What a person speaks about on Shabbos will have a profound influence on how one “views” Shabbos and the impact that it will have on him. Therefore, we have to SOS – Scrutinize Our Speech – to ensure that we (i.e. our souls) can be in sync with the holiness and spirit of this day.
All our work is finished
Furthermore, Rashi says that the commandment of the Shabbos includes not only deed but attitude, for when the Shabbos arrives, one should feel that all his work is finished, even though his desk or workbench is still piled high. There are two things that Rashi is telling us.
A person’s attitude (which takes place in his mind), will greatly affect how he will come into Shabbos. In addition, the topics he engages in on Shabbos will affect his attitude toward what the meaning of what Shabbos is supposed to be. For this reason, one should preferably choose a “Torah subject” that is enjoyable to him on Shabbos.
Why do the halachos of V’Dabeir Davar seem to be accidentally transgressed? This could due to the fact that we don’t prepare spiritually for Shabbos. As Rabbi Frand says,
“When it comes to Pesach, every man prepares before Pesach; some even buy a new Haggadah each year so that they can come to the Seder prepared.”
We have to do the very same for Shabbos. We cannot plop ourselves down at the table Friday night unprepared and yet expect to have a meaningful Shabbos. Especially for those who have children at home – you must make Shabbos special for them.
A friend from Silver Spring came to show me a notebook in which he writes down riddles for his kids during the week. Friday night at the meal, they have family time trying to work out the riddles. Another person told me that at the Seudah in his home, each person has to say a special thing Hashem did for them during the week. They don’t have to say a vort or read from their parshah sheet, which most people don’t pay attention to. All they have to say is one episode in which they noticed the Hand of Hashem in their lives.”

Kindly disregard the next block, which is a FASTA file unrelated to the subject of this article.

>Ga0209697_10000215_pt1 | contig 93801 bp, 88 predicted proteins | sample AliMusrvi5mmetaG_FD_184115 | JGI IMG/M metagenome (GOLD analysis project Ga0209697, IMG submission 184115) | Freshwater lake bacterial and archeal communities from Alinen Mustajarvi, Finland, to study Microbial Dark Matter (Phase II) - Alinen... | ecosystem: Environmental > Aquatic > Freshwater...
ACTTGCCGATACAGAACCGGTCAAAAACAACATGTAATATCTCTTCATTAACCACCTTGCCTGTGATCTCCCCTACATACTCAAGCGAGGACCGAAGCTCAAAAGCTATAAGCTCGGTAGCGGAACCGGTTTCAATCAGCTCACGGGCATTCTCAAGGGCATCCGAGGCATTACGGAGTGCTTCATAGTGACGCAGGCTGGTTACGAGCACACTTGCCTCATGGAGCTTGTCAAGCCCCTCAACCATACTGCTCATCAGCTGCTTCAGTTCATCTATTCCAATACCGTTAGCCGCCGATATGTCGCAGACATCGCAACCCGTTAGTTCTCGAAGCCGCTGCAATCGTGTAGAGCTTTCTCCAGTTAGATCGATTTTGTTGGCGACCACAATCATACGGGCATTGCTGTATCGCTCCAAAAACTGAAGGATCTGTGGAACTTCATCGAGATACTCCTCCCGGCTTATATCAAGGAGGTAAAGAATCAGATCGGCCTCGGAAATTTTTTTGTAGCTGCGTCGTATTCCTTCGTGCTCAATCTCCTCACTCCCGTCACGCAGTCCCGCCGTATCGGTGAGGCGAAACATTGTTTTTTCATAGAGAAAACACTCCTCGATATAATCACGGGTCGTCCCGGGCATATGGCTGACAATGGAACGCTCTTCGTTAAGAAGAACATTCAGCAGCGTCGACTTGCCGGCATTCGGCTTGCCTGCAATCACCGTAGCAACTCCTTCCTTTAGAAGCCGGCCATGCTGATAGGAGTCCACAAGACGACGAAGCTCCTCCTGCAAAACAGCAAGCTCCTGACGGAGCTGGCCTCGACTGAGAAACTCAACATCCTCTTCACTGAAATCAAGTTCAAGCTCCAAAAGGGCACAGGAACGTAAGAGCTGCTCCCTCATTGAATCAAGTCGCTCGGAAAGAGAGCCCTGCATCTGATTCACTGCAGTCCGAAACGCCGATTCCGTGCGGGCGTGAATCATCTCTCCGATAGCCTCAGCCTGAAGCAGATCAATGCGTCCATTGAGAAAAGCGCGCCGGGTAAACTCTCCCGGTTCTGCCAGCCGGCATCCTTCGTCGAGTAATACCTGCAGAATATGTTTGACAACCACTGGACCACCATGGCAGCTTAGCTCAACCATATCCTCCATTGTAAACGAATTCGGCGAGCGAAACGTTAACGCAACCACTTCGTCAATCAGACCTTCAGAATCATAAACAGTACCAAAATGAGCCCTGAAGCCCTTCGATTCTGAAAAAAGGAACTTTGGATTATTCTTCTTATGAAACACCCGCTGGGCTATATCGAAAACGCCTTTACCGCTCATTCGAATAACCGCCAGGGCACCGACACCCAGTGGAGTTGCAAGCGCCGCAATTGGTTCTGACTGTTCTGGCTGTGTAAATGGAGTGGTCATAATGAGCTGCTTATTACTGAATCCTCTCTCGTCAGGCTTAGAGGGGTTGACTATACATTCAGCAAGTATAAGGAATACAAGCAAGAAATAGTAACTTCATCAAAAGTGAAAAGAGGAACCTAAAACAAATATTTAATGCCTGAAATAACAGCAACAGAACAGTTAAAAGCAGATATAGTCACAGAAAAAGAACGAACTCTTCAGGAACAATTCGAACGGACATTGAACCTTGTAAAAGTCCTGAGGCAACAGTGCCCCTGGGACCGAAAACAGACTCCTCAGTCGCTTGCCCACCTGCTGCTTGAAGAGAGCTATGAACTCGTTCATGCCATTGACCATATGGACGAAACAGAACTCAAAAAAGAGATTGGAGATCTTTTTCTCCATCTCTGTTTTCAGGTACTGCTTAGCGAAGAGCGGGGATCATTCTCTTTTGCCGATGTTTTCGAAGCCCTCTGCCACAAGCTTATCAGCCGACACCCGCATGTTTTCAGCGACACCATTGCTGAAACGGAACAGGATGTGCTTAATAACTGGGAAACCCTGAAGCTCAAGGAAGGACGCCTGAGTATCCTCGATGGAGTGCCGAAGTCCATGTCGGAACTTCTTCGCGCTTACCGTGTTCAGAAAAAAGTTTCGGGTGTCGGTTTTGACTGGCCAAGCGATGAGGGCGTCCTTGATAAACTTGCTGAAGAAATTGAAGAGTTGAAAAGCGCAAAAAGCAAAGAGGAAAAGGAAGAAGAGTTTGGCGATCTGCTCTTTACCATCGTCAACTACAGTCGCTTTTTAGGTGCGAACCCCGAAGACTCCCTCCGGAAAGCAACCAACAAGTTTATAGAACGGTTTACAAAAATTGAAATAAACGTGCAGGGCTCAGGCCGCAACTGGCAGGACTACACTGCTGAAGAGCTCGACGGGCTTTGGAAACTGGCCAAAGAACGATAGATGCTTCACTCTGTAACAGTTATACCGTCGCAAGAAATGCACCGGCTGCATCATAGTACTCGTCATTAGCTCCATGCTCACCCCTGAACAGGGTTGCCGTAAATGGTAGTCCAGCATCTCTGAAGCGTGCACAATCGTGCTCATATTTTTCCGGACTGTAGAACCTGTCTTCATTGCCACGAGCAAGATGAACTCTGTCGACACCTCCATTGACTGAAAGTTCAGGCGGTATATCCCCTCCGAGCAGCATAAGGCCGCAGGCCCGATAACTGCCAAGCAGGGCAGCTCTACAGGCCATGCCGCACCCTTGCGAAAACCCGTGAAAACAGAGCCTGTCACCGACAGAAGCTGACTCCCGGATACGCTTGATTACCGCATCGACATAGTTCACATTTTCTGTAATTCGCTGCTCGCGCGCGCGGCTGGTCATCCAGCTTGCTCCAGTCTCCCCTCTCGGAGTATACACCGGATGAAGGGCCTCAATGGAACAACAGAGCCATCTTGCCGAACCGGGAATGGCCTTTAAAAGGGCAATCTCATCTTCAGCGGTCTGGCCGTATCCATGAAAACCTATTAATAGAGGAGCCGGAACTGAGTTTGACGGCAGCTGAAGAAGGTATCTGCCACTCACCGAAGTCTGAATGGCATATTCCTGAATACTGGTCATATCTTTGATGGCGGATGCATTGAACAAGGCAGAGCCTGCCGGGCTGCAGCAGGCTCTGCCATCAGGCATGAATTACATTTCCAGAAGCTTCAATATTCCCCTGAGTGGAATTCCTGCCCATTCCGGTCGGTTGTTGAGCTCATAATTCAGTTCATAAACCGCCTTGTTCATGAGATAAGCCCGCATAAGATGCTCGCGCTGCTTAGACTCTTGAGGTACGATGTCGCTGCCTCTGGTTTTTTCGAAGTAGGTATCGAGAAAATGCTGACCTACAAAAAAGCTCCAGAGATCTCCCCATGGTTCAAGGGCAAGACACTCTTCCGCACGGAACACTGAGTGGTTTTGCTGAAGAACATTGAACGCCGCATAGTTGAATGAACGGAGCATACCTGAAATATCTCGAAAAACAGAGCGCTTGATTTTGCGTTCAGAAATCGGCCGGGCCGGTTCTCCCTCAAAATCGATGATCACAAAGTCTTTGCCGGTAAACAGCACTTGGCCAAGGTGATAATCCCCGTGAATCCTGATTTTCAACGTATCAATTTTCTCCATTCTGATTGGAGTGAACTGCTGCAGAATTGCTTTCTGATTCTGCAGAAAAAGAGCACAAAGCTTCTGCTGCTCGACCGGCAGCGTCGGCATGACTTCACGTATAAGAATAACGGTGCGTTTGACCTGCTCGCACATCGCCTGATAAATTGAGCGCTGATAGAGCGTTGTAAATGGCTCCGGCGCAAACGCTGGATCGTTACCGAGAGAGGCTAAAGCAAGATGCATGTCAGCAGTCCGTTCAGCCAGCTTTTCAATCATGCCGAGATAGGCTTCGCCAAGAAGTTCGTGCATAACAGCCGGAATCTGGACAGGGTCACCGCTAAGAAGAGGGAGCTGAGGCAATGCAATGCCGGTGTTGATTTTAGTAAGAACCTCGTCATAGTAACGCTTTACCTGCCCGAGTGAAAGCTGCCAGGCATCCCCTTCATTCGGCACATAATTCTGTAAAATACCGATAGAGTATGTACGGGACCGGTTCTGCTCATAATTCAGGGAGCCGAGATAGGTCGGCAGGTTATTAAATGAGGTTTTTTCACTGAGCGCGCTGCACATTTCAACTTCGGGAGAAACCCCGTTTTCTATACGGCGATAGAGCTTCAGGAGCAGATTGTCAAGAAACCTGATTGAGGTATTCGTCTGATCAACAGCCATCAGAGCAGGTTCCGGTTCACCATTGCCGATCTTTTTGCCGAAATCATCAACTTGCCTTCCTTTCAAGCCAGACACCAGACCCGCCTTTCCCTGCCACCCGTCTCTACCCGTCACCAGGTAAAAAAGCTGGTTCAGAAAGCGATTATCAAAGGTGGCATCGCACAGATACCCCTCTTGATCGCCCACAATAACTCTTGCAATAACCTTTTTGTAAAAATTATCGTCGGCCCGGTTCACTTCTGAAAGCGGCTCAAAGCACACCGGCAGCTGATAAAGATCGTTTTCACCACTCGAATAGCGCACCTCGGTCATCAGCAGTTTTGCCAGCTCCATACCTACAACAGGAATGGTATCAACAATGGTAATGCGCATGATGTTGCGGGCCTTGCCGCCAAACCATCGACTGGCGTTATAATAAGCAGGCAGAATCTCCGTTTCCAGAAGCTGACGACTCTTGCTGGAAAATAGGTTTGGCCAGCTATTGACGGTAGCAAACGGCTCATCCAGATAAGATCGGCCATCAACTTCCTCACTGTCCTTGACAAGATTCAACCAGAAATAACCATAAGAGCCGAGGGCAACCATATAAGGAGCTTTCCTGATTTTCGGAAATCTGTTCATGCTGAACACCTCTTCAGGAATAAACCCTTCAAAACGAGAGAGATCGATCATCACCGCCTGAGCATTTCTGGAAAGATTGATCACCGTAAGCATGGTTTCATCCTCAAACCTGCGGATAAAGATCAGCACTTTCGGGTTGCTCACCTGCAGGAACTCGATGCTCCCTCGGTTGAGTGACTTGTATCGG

We must learn the halachos of v’dabeir davar which will help us be more conscious of what we speak about on Shabbos. It will also ensure that the holiness of Shabbos remains elevated. With Hashem’s help, may we merit to experience Olam Habah in this world. When there will be only days of Shabbos – tranquility and holiness – to the extent that every man will sit under his vine and under his fig tree and none will make them afraid.
- In memory of: Miriam Liba bas R’ Aharon – a tzadeikes in our time; R’ Ayreh Moshe Eliyahu ben Shmuel, Avraham Yosef ben Meir Dovid, Zushe Yosef ben Shmuel Tzvi, Esther Perel bas R’ Shlomo, Miriam bas Zelig Shaul, Menachem ben Shimon, Dovid Tzvi ben Yosef Yochanan, Kayla Rus bas Bunim Tuvia, Dovid ben Uri HaLevi, Dovid Avraham ben Chiya Kehos, Rafael Chaim Yitzchak Yaakov ben Binyamin Yehudah, Berinah Z’latah bas Reuven Yitzchak, Yosef ben Moshe HaLevi, Tuvyah Shlomo ben Naftali Tzvi HaKohein, Altah Soshah Devorah bas Aryeh Leibush, Mashah Tzivyah bas R’ Shlomo Zalman, Shmuel Dovid HaLevi ben R’ Yosef Moshe HaLevi, Yehudah Ruvein ben Meir and all the other departed souls of our nation.
- For the complete recovery of: Chayah Malka bas Bas-Sheva, Menachem ben Rivka, Rivka bas Esther Rochel, Shilat bas Louza Aliza, Daniel ben Louza Aliza, Avraham ben Louza Aliza, Yosef ben Ahuva Masuda and among the other sick ones of our nation.